It surely sounds like Todd Gloria's running for mayor. And it looks like he's got a running mate of sorts in David Alvarez. This is good to see, whether or not you're likely to support Mayor Kevin Faulconer for a second term in 2016.
San Diego City Councilmembers Gloria and Alvarez planned for at least a week in advance to provide some kind of response to Faulconer's State of the City speech last Wednesday night at the Balboa Theatre. A few minutes after the speech ended and the packed theater emptied out, Gloria and Alvarez met members of the press outside on Fourth Avenue and pointedly criticized the mayor's words—or lack of words. During the following couple of days, the duo did television appearances together on San Diego 6 (The CW) and KUSI, and Gloria went solo on Fox 5 (twice), NBC 7 and KUSI (a second time) and provided a statement to 10 News. Alvarez, meanwhile, did Despierta San Diego (Univision) and KOGO alone.
Gloria, it seems, is ratcheting up the aggressiveness that he showed last year while pushing for an increase in the local minimum wage. He's always been a genuinely nice person, and that friendliness and courtesy have typically been extended even to his political opponents, tested only, in our memory, by short-time Mayor Bob Filner. This week, he (and Alvarez) came at Faulconer hard, questioning the mayor's willingness and capacity to be a leader.
Gloria begins by reminding viewers that he—in 2014—once gave a State of the City speech and then lamenting that Faulconer missed an opportunity to lead boldly. He attacks the mayor on two main policy issues: rebuilding the city's derelict infrastructure and figuring out how to keep the Chargers in San Diego, ridiculing Faulconer's plan to create a football-stadium task force as an ineffectual tactic that another mayor—Dick Murphy—tried more than 10 years ago.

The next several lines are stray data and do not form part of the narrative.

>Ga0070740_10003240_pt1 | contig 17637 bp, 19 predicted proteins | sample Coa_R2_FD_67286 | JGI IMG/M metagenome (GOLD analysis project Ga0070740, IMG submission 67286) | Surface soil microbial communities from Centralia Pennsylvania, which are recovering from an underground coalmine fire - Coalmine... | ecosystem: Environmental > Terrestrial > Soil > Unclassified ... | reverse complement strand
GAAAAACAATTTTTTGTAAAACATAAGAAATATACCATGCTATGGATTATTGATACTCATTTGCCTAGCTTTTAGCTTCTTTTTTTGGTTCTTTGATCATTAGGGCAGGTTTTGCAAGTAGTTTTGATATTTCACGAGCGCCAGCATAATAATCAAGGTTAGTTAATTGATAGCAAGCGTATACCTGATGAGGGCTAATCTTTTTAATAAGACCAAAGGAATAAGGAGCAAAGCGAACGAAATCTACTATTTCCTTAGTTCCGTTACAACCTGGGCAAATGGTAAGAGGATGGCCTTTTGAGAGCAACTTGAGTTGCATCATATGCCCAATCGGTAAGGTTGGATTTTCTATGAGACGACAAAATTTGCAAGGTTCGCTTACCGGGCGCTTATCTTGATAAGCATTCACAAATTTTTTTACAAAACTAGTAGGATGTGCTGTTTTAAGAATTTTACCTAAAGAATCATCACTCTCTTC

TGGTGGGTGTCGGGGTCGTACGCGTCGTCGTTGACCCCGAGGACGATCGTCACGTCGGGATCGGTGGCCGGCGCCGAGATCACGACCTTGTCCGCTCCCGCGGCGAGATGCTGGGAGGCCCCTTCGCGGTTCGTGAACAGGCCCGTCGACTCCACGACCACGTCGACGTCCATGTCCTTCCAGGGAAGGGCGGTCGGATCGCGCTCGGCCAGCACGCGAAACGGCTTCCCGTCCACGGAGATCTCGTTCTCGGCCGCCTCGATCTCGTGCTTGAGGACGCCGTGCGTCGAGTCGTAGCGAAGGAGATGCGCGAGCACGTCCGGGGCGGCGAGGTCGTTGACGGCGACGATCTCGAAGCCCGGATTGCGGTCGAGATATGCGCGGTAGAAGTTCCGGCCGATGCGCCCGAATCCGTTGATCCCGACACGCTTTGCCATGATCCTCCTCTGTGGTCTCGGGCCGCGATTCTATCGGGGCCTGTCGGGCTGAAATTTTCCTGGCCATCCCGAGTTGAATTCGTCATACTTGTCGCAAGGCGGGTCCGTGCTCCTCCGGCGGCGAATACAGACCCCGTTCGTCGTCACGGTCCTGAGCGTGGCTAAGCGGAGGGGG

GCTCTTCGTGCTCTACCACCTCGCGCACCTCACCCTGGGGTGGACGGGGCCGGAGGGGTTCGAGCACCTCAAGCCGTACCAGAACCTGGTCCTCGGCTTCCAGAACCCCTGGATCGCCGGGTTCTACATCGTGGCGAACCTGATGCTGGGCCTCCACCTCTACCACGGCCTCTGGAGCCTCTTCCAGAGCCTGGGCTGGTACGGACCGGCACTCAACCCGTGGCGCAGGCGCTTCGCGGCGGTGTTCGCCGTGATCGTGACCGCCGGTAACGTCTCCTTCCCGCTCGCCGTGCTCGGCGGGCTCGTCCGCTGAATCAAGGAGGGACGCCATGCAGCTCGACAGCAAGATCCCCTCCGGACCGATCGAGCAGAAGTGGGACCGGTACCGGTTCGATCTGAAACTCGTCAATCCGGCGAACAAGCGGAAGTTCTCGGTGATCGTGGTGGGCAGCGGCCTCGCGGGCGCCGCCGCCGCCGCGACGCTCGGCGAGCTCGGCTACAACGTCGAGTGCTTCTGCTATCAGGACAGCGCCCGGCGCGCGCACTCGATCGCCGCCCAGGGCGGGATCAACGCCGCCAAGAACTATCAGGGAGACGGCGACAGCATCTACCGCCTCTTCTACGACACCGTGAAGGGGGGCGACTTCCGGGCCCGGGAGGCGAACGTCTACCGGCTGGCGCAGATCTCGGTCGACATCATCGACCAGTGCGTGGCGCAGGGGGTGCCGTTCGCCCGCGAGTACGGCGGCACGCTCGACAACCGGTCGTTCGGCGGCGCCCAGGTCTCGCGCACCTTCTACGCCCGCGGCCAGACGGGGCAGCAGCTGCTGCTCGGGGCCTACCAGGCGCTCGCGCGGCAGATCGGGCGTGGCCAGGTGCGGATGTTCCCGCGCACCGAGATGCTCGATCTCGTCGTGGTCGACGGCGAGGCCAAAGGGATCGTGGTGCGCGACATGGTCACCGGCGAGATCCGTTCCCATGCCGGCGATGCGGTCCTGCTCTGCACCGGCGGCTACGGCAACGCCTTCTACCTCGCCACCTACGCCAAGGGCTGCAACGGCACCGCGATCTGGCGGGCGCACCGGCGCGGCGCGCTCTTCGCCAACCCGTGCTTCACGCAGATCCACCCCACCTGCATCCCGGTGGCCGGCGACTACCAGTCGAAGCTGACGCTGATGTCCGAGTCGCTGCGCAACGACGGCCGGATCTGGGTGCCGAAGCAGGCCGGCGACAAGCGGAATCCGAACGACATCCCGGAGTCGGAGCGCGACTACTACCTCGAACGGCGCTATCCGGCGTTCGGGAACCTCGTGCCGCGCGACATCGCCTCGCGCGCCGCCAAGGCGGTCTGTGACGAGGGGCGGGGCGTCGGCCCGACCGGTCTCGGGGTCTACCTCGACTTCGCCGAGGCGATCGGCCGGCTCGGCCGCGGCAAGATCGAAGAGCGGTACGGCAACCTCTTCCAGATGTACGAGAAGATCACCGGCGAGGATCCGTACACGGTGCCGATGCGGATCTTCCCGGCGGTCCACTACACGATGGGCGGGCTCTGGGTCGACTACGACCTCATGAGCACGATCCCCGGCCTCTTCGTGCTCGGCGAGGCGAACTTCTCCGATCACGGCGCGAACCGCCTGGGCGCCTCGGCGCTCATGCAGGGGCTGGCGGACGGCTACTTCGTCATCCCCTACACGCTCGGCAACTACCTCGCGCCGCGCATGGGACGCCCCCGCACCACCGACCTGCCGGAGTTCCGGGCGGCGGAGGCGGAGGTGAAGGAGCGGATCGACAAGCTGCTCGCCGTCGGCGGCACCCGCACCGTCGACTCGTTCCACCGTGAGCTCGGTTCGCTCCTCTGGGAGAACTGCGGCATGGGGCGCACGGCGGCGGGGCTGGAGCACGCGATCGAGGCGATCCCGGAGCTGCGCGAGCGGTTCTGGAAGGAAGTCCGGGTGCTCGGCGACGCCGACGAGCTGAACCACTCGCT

"I think San Diegans are really hungering for: This is where it's going to go, this is how we're going to pay for it and this is when you can vote on it," he told Fox 5. "We didn't have any of those details last night, and I don't think that's too much to ask for in the State of the City address."
Politicians love to relate public policy to home finance, and Gloria did that in the same interview, saying that Faulconer makes irresponsible decisions: "We have a $3-billion infrastructure problem in this city, and the mayor last night committed roughly $100 million over the next five years, and that's essentially the equivalent of making the minimum payment on your credit card. And any of your viewers know that that is a recipe for fiscal disaster, as well as a really good way of never, ever making any progress on an issue."
A former public-relations executive, Faulconer's not the type who'll make explosive mistakes—he's the anti-Filner. He's safe. He's carefully crafted. He's vanilla. That's how he's potentially vulnerable; then again, it also might be exactly what San Diego wants. In any event, Gloria and Alvarez seem to be laying the groundwork for a sustained attack on Faulconer's cautiousness.
We love that Alvarez has Gloria's back. He was the lone Democratic council member to remain loyal to Gloria even after his ouster as council president was assured. It's likely that the council Republicans' installation of Sherri Lightner as president is what's pushed Gloria and Alvarez to go big. Whatever the case, they should make a formidable team.
Lightner, meanwhile, seems uninterested in providing a healthy counterbalance to Faulconer's executive branch. That's her prerogative. But it's why we're glad that Gloria and Alvarez are doing what they're doing. We can argue the finer points of the policies at issue. As long as they choose their battles wisely, make smart arguments and don't go completely off the rails—à la the Republicans in Congress vis-à-vis Barack Obama—it's great for the public to listen to a debate. If you're a Faulconer supporter, the silver lining of the criticism is that it could push the mayor to be bolder and shore up his defenses on the cautiousness battlefront.
As we've said before, Gloria's possibly the only candidate who can give Faulconer a run for his money in 2016. At the very least, it's important for voters to have a choice.
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